The results obtained for the application of the Pt/GO-PANI/HRP biosensor in the evaluation and analysis of carbofuran, carbaryl, and methomyl concentrations in pear, grape, and orange samples, respectively.
In this study, a simple, sensitive, and low cost electrochemical biosensor for the quantitative determination of carbamate pesticides has been constructed. A composite consisting of polyaniline (PANI) and graphene oxide was electrochemically synthesised on a platinum electrode. This sensor platform was then used in the biosensor construction by electrostatic attachment of the enzyme, horseradish peroxidase (HRP) onto the surface of the Pt/GO-PANI electrode. Voltammetric results concluded that HRP immobilised on the Pt/GO-PANI composite retained its bio-electrocatalytic activity towards the reduction of H2O2 and was not changed during its immobilisation. The Pt/GO-PANI/HRP biosensor was then applied to successfully detect standard carbamate pesticides in a 0.1 M phosphate buffer (PB; pH = 6.8) solution. Various performance and stability parameters were evaluated for the Pt/GO-PANI/HRP biosensor, which included the optimal enzyme loading, effect of pH and long-term stability of the biosensor on its amperometric behaviour. The Pt/GO-PANI/HRP biosensor was finally applied to the detection of three carbamate pesticides of carbaryl, carbofuran, and methomyl using the enzyme inhibition method. Carbaryl, carbofuran, and methomyl analyses were amperometrically determined using spiked real samples of orange, pear, and grapes, within a concentration range of 0.01–0.3 mg/L. These results indicated that the biosensor is sensitive enough to detect carbamate pesticides in real fruit matrices. The detection limit for carbaryl, carbofuran, and methomyl in real fruit samples by amperometric method was determined to be 0.136 mg/L, 0.145 mg/L, and 0.203 mg/L, respectively. The application of the Pt/GO-PANI/HRP biosensor has demonstrated that the biosensor is sensitive enough for amperometric detection and could be a useful tool in the screening of these pesticides at low concentrations.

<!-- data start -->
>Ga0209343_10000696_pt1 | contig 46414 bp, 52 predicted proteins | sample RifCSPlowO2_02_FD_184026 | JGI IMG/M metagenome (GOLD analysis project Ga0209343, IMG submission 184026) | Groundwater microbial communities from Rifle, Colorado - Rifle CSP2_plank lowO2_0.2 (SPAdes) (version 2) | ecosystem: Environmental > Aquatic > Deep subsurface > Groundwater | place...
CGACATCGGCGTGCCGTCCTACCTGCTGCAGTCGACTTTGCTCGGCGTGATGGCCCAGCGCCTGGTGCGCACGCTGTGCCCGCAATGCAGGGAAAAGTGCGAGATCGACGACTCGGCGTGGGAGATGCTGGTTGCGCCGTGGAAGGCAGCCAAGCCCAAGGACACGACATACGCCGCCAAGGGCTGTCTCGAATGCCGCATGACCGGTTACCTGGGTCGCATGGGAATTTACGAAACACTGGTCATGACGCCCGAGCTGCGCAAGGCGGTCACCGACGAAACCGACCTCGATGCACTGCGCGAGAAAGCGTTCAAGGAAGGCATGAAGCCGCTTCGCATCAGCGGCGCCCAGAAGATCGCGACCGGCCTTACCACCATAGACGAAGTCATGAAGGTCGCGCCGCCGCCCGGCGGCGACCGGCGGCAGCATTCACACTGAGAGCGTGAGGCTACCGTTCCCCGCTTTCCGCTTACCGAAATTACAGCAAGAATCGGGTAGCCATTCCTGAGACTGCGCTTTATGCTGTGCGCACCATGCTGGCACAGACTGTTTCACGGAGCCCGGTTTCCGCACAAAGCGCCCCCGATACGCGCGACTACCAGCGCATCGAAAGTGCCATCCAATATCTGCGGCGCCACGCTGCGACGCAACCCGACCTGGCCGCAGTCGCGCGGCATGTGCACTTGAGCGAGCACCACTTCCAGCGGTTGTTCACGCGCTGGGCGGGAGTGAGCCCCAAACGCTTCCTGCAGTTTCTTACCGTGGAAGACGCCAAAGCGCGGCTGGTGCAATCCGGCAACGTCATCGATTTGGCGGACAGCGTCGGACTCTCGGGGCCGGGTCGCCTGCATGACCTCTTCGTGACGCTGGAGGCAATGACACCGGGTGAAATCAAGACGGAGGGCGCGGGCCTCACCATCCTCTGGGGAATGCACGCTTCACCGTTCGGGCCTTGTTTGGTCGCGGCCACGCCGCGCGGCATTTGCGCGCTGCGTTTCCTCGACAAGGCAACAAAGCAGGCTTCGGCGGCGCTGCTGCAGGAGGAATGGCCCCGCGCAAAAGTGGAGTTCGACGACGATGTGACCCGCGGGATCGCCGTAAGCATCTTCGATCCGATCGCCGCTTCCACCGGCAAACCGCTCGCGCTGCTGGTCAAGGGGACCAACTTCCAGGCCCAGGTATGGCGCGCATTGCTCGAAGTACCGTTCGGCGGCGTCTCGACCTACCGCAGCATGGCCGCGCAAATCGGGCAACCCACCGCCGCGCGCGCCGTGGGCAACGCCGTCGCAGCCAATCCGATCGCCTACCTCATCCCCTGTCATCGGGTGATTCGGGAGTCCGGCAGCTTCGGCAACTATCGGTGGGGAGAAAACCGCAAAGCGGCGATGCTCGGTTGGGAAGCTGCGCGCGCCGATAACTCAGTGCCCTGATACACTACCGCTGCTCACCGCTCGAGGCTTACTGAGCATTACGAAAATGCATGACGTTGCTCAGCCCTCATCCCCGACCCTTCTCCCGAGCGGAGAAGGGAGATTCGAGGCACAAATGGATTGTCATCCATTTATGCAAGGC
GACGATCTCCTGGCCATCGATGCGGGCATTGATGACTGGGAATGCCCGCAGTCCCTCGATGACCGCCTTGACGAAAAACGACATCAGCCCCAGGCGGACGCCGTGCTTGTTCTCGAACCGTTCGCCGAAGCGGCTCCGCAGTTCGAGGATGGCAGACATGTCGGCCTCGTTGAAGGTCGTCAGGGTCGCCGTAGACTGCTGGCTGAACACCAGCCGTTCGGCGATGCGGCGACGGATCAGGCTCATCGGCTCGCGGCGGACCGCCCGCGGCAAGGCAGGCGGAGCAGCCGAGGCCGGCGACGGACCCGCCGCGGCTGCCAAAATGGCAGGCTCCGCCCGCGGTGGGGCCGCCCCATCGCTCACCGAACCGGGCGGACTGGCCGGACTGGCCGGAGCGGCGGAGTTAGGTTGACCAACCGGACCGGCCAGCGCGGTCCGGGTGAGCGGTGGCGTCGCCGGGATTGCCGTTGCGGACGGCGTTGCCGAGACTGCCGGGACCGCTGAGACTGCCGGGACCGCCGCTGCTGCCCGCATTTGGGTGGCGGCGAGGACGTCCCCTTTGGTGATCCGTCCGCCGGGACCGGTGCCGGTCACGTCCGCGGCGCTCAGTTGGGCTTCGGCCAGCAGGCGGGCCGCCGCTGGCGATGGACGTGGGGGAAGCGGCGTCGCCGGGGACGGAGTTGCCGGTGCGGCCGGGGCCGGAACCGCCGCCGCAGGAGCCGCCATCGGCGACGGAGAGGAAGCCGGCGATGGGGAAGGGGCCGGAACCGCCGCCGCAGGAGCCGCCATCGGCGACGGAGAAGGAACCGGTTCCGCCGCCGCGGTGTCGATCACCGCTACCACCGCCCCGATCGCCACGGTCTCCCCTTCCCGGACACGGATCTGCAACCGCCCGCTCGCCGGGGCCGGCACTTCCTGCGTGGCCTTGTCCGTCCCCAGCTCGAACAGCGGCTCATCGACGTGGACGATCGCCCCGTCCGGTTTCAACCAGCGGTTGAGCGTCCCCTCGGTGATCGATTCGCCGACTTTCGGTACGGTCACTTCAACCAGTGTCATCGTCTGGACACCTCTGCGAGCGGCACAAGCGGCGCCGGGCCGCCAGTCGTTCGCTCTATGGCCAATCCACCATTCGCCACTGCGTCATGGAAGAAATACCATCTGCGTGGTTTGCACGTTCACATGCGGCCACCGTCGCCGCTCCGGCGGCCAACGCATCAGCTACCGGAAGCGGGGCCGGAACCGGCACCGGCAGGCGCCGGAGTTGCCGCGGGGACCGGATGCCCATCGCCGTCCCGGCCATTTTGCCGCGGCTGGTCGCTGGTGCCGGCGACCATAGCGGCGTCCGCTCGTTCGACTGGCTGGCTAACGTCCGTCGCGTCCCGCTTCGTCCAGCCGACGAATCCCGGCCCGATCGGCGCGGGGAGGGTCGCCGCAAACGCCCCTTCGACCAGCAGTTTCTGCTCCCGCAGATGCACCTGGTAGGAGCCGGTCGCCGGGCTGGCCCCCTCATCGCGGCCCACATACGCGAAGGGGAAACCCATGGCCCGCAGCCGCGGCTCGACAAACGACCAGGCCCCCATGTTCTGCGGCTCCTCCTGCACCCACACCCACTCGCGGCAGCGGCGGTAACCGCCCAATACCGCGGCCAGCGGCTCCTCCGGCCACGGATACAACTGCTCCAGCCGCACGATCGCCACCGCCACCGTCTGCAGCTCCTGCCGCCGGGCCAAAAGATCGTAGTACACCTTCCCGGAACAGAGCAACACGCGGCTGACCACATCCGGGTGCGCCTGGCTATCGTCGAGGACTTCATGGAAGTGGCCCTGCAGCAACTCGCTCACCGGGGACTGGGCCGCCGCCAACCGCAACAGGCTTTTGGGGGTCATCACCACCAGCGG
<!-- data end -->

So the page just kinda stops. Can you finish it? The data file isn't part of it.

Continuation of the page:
- Organic phase biosensor
- Carbamate pesticides
- Horseradish peroxidase
Pesticides are known to be very toxic compounds that pose a threat to aquatic ecosystems and human health. One such group of pesticides that have been applied in agriculture to control insects are the organophosphates and carbamates. These pesticides are of particular concern for human health since they inhibit the activity and functioning of the enzyme called acetylcholinesterase (AChE) in insects and mammals. When inhibition of AChE occurs, it may lead to respiratory paralysis and consequently death. It is therefore important for food safety and environmental protection to employ fast and effective detection technologies [1-3].
Many standard methods are available for the detection of pesticide compounds in various matrices and include gas chromatography (GC), high performance liquid chromatography (HPLC), liquid chromatography (LC) coupled to sensitive and specific detectors that includes nitrogen-phosphorous detectors (NPD), flame ionisation detectors (FID), ultraviolet detectors (UVD), diode array detector (DAD), or mass spectrometry (MS) [1, 4-5].
However, the preceding methods are known to be expensive, time-consuming, and requiring highly trained personnel to operate this equipment. Furthermore, this equipment is not always suitable for in situ and real-time detection of carbamate pesticides [1, 4-5].
Alternative methods that have been utilised for pesticide detection involve the use of electrochemical sensors, especially biosensors constructed with AChE in enzyme-modified electrodes. Biosensors based on the inhibition of AChE by carbamates have been successfully implemented for detection, since they provide advantages such as rapid detection, simplicity, and low cost [1, 6-7].